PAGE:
In November 2018 the sports physician told me, again, what I already knew: I had a case of chronic achilles tendinitis, with calcification deposits, I had up to now done everything I should have, and everything that could be done to recover. There was only one possible treatment left: ShockWave therapy. I decided to undergo this treatment, and made an appointment for the end of November. ShockWave therapy uses high energy acoustic waves to crush the calcification deposits. That sounds like it would be painful, and it was. On a level from 1 to 10, it was about a 14. It was THE worst pain I ever suffered in my life: for 4 whole minutes, it felt like somebody was hammering a blunt nail into the periosteum of my ankle. The first two days after the treatment I was not allowed to walk, and the 12 days afterwards, I had to walk as little as possible. Here is a blog post about my experiences walking with a cane, and here is a blog post about my experiences in public transport.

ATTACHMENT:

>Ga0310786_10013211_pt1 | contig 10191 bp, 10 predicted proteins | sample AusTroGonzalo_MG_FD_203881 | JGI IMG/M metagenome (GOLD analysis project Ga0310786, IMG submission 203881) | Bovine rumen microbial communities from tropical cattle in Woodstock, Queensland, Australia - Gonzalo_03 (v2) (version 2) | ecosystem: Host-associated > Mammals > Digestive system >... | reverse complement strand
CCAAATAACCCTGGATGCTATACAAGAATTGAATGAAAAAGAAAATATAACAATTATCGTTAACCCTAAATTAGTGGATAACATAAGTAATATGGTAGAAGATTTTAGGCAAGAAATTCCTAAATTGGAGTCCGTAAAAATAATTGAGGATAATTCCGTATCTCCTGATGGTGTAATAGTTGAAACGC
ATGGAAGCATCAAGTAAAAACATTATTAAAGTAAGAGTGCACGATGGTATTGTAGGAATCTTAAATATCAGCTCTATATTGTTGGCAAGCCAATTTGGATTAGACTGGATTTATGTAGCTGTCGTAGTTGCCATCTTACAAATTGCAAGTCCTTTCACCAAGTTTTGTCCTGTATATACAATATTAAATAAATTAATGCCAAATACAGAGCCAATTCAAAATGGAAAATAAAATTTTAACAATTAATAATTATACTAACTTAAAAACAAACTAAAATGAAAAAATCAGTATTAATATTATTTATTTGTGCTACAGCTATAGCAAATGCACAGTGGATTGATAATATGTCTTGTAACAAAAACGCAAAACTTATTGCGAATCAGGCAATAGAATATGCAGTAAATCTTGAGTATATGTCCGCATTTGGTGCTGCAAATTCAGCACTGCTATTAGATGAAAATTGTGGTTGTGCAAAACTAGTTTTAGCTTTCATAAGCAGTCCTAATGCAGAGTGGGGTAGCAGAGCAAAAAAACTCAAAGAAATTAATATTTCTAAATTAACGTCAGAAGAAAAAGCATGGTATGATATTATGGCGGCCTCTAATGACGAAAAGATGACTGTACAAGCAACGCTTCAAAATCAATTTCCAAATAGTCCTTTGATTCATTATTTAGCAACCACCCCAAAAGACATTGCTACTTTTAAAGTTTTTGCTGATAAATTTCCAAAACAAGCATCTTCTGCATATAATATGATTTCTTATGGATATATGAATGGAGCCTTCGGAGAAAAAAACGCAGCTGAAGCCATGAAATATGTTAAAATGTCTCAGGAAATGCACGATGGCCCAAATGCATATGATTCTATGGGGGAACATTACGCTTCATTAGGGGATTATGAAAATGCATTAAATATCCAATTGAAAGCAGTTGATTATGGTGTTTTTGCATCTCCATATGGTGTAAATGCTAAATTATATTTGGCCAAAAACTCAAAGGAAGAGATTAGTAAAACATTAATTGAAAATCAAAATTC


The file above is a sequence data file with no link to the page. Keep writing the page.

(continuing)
At the beginning of January, it’s 2019 by now, the sports physician concluded that the first ShockWave treatment had been a success, after which I suffered my way through the second and last treatment. Recovering from this second treatment was harder than the first time, in part because my expectations were high. The first treatment had made such a difference, that I expected the second treatment to fix me completely, after which I would be done with this injury forever and could go back to landing triple Axels. Figuratively, of course. In reality, my leg still hurt, and I still had that Easter egg sized bump on my tendon, albeit smaller.